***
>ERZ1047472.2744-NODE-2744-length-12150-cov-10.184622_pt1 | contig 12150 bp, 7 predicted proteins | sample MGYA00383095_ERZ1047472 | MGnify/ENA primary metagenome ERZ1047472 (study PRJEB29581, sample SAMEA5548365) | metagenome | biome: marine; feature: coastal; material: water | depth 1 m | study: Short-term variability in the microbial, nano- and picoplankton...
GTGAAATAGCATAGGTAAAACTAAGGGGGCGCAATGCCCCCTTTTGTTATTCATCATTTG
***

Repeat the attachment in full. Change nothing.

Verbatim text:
>ERZ1047472.2744-NODE-2744-length-12150-cov-10.184622_pt1 | contig 12150 bp, 7 predicted proteins | sample MGYA00383095_ERZ1047472 | MGnify/ENA primary metagenome ERZ1047472 (study PRJEB29581, sample SAMEA5548365) | metagenome | biome: marine; feature: coastal; material: water | depth 1 m | study: Short-term variability in the microbial, nano- and picoplankton...
GTGAAATAGCATAGGTAAAACTAAGGGGGCGCAATGCCCCCTTTTGTTATTCATCATTTG